Aside #3 - the question here is whether or not the pool itself, or Sayid's own character, resulted in his failure of the test. The implication is certainly that the pool submersion caused it. But hasn't the whole point of Sayid's character always been about whether he was redeemable, or just too dark and evil in his actions to ever forgive himself, or be forgiven?
But what's with Sayid's insistence that he's good? Just a few hours earlier, he insisted he was going to Hell for all he's done in his life. For cryin' out loud, the man shot an 11-year-old! This profession of goodness was the first time I felt Sayid truly acted out of character in the episode. I couldn't help but wonder if this was the effect of the spring, bad writing, or both.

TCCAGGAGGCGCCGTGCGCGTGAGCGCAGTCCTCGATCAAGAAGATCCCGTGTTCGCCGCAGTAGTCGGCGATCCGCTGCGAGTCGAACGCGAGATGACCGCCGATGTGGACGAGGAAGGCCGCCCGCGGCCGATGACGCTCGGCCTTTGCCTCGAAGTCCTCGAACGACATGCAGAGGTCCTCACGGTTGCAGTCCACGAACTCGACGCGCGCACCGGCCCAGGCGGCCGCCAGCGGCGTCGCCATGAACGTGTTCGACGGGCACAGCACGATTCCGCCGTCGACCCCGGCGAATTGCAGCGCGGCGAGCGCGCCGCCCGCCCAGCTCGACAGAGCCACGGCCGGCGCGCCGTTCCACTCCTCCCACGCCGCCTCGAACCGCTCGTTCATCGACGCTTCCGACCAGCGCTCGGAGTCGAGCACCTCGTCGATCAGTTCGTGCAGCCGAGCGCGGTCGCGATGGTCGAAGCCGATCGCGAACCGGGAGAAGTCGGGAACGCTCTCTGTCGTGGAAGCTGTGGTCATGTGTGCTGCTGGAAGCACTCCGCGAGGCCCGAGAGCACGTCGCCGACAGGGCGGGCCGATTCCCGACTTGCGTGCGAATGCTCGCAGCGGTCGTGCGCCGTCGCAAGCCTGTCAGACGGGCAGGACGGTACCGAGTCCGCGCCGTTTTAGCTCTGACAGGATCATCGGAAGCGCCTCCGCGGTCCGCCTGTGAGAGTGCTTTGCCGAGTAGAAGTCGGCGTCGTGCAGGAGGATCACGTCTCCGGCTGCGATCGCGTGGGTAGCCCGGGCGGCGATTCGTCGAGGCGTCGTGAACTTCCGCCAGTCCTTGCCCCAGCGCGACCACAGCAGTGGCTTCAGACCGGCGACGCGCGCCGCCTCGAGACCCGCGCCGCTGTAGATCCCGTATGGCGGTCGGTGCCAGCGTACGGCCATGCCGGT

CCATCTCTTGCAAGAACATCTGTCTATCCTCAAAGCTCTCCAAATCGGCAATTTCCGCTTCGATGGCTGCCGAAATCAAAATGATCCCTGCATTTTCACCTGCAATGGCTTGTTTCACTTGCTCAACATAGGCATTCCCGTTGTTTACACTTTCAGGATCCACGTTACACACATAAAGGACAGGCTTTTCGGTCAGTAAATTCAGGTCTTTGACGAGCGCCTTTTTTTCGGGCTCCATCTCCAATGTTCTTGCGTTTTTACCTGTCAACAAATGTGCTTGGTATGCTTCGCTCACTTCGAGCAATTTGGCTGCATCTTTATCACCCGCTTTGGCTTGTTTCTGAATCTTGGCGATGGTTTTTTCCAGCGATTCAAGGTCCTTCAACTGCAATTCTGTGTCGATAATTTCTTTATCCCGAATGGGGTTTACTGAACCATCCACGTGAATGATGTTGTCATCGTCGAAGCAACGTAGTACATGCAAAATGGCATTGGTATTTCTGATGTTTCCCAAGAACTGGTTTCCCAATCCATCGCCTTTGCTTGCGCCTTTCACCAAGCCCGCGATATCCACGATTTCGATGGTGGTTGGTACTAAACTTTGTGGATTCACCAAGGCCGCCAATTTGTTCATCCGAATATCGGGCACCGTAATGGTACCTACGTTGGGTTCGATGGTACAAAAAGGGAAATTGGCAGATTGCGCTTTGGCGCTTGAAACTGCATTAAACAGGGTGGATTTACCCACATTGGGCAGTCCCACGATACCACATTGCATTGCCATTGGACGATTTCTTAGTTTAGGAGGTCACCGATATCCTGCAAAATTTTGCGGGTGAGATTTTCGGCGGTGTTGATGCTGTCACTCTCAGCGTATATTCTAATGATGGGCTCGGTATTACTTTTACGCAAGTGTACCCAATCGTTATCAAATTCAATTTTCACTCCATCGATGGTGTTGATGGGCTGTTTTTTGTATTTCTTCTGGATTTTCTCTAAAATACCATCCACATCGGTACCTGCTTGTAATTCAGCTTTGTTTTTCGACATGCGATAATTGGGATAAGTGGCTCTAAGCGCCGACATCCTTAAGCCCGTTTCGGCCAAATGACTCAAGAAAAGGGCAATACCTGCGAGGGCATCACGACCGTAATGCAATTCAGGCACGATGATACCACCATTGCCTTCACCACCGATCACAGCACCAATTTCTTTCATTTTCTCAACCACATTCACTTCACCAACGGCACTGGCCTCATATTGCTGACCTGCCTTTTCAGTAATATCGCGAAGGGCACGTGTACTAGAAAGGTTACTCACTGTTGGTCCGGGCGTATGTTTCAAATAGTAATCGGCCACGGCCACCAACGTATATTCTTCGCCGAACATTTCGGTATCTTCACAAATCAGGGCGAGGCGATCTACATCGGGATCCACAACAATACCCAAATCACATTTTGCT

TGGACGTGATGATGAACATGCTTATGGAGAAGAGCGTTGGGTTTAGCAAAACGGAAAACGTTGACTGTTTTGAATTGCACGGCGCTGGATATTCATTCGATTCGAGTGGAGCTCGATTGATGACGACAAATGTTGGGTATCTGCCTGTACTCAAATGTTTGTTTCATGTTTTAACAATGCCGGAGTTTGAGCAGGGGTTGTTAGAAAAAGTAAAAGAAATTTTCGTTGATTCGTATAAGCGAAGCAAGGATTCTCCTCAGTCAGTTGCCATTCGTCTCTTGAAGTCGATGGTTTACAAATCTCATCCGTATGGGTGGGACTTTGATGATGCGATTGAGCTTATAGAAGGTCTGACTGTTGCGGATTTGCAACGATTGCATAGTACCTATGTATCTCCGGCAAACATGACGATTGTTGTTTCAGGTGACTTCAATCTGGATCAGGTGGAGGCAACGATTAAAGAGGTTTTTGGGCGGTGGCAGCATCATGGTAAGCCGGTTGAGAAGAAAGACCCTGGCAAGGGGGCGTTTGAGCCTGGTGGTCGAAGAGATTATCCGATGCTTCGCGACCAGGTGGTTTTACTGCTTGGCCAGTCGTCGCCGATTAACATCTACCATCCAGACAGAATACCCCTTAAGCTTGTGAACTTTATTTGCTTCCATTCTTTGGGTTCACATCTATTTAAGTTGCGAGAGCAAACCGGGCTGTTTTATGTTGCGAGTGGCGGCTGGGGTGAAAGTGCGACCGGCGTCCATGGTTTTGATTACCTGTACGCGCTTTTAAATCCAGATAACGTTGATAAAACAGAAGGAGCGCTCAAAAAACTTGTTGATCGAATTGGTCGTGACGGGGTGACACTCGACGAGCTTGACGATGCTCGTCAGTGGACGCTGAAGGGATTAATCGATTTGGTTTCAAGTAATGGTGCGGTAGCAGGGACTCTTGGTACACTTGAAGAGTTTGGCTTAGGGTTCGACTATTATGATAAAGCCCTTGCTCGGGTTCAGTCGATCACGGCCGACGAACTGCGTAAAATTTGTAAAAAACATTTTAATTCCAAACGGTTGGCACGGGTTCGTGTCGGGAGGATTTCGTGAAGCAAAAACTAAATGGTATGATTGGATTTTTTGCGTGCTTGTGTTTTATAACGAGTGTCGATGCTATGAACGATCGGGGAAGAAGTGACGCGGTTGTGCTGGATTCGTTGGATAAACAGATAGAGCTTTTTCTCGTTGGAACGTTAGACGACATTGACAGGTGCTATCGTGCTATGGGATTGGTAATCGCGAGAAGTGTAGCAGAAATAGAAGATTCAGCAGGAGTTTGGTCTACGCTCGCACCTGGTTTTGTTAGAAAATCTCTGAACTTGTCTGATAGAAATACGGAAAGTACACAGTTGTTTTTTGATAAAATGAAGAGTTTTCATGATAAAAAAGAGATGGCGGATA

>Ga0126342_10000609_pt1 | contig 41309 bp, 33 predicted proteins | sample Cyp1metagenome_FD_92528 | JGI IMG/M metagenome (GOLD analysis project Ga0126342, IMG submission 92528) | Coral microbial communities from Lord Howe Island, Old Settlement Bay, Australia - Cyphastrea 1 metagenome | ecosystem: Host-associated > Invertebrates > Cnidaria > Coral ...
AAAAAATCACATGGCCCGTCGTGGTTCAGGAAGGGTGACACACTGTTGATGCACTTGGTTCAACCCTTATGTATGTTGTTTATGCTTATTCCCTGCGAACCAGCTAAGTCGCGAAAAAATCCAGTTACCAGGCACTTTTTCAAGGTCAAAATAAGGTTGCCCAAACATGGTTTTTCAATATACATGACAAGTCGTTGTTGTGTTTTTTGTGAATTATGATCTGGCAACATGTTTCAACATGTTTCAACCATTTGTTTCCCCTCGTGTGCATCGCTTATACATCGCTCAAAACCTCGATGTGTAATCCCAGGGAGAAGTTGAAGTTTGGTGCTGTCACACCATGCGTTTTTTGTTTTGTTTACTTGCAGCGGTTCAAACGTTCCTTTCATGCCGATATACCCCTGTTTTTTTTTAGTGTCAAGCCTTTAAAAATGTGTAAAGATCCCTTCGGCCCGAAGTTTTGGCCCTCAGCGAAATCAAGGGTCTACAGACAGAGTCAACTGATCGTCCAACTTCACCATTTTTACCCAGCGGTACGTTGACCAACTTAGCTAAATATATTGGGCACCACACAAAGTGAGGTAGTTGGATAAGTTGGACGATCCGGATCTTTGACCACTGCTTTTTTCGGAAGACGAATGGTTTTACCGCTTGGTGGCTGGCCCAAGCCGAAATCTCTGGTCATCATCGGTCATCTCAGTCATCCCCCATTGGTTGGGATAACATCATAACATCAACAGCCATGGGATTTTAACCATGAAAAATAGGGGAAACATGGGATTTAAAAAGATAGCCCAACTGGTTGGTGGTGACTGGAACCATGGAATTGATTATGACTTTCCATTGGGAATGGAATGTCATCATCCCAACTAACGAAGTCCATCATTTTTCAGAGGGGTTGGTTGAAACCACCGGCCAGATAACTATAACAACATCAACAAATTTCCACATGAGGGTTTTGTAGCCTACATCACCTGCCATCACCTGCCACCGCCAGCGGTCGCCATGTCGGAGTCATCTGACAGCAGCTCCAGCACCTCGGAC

Meanwhile, Flocke and Claire eye the temple from outside. Claire wonders why he doesn’t send in Jin or Sawyer. Flocke says if he could do it himself, he wouldn’t have asked her. Claire says she wants her son back if she does what he asks. “I always do what I say.” Claire, suddenly concerned, asks, "you gonna hurt them?" Flocke, sounding magnanimous when he's actually being incredibly menacing, responds, "only the ones who won’t listen."
As Sayid prepares to leave, Miles sees him, and tells him he was dead for 2 hours, and that the Others didn’t revive him, and were just as surprised to see him wake up. "Whatever brought you back," Miles says, "it wasn’t them."
Aside #4 - if Sayid is still himself in any way, Miles may have just doomed the Temple Others. Perhaps if Sayid felt he owed them something, he might have spared them later in the episode. Now, these are just a bunch of creepy people who tried to kill him.